The jury is still out on which argument – the optimistic or pessimistic view – will answer the question of why productivity is falling, even as technological advancement is growing. Yet the facts are clear: the most recent wave of technological innovations has not yet led to a more efficient economy.

It also seems that today’s technological revolution is likely to exacerbate labour-market trends that have been in place since the 1980s, as a consequence of the move towards automation and globalisation:

  • In the middle-income segment of the population, there has been a decline in the demand for routine jobs such as clerking and manufacturing (seeFigure B).
  • In the high-wage bracket, the share of labour has been growing in all major developed economies, due to rising demand for highly skilled employees.
  • Interestingly, in the low-wage segment, the share of labour in most economies has been stable to rising – albeit accompanied by falling real wages.



Anteil von Routinejobs in den USA

Source: C. B. Frey, T. Berger, C.Che, Political Machinery: Automation Anxiety and the 2016 U. S. Presidential Election, 2017

This trend seems likely to continue as new technologies make routine and manual jobs increasingly obsolete, while making highly skilled jobs harder to fill. For example, consider the skills that are in high demand in a technology-driven work environment:

  • Strong IT and analytical skills (eg, data scientists)
  • Soft skills such as creativity and communication (eg, public relations)
  • Complex perception and refined manipulation tasks (eg, physicians)

Contrast these professions with, for example, the taxi or lorry drivers whose jobs might eventually be replaced by driverless vehicles. While there is a wide range of estimates on how many jobs will be affected by the introduction of new technologies – from less than 10 per cent to almost 50 per cent – the majority of recent studies seem to agree that highly skilled, highly paid labour will be in rising demand, and low-skilled labour carrying out routine jobs will see a marked decline. This shift in the labour share increases the risk of greater wage inequality – which we believe is a significant issue.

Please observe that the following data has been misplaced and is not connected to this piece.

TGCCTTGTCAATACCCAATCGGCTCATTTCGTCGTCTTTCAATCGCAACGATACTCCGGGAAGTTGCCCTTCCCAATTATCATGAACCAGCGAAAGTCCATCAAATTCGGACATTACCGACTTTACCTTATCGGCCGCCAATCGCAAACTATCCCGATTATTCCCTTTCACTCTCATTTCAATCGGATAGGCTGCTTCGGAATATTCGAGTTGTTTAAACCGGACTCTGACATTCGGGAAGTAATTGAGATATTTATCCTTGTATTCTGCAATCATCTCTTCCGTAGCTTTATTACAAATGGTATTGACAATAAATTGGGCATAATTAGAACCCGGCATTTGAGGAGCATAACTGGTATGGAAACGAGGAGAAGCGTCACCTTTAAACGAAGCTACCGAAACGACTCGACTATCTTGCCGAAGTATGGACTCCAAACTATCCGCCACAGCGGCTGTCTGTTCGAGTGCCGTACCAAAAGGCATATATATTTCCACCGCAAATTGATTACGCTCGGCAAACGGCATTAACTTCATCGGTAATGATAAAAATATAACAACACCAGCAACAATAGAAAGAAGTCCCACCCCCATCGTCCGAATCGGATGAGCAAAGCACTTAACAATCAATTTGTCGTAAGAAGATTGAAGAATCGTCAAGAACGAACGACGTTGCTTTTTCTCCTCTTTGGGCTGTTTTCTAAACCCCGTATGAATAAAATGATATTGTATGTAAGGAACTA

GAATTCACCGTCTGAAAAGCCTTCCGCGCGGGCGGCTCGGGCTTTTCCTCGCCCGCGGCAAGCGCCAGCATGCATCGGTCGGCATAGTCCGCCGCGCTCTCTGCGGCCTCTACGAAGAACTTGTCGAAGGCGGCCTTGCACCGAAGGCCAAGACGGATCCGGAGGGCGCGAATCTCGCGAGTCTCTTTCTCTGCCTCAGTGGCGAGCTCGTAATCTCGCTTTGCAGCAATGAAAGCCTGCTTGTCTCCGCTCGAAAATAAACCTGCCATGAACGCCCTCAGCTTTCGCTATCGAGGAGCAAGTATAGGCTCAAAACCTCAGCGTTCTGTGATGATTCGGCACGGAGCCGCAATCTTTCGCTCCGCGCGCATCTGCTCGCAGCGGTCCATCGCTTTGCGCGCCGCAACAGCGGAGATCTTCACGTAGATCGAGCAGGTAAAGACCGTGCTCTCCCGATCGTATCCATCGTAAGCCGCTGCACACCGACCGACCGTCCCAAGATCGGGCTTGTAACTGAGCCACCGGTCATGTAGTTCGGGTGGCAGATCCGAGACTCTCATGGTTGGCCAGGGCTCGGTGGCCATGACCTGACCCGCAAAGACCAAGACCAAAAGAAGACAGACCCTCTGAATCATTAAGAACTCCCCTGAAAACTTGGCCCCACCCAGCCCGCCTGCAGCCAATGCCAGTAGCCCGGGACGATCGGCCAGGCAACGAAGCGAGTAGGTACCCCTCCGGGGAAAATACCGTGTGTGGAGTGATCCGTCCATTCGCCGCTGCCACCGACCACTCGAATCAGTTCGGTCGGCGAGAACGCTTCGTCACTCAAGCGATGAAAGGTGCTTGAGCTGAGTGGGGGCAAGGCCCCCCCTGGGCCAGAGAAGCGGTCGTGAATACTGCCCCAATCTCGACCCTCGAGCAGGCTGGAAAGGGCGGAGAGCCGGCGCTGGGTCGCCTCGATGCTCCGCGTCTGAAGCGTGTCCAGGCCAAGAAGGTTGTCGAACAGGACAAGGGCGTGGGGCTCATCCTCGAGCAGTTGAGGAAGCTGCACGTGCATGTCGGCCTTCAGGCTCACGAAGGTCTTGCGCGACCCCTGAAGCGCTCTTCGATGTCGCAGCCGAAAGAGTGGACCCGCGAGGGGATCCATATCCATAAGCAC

Since the 1980s, and particularly since the end of the global financial crisis, rising inequality has fuelled the rise of populist parties and politicians in Europe and the US. We believe that if these populist trends turn into policy, we could see an increasing number of negative economic and market implications – which we detail more extensively in our paper entitled “The Economics of Populism” (2017). The problem with this development is that the kind of economic nationalism that populists stand for results in less economic integration, less international trade and less international migration, all of which tend to hurt productivity growth.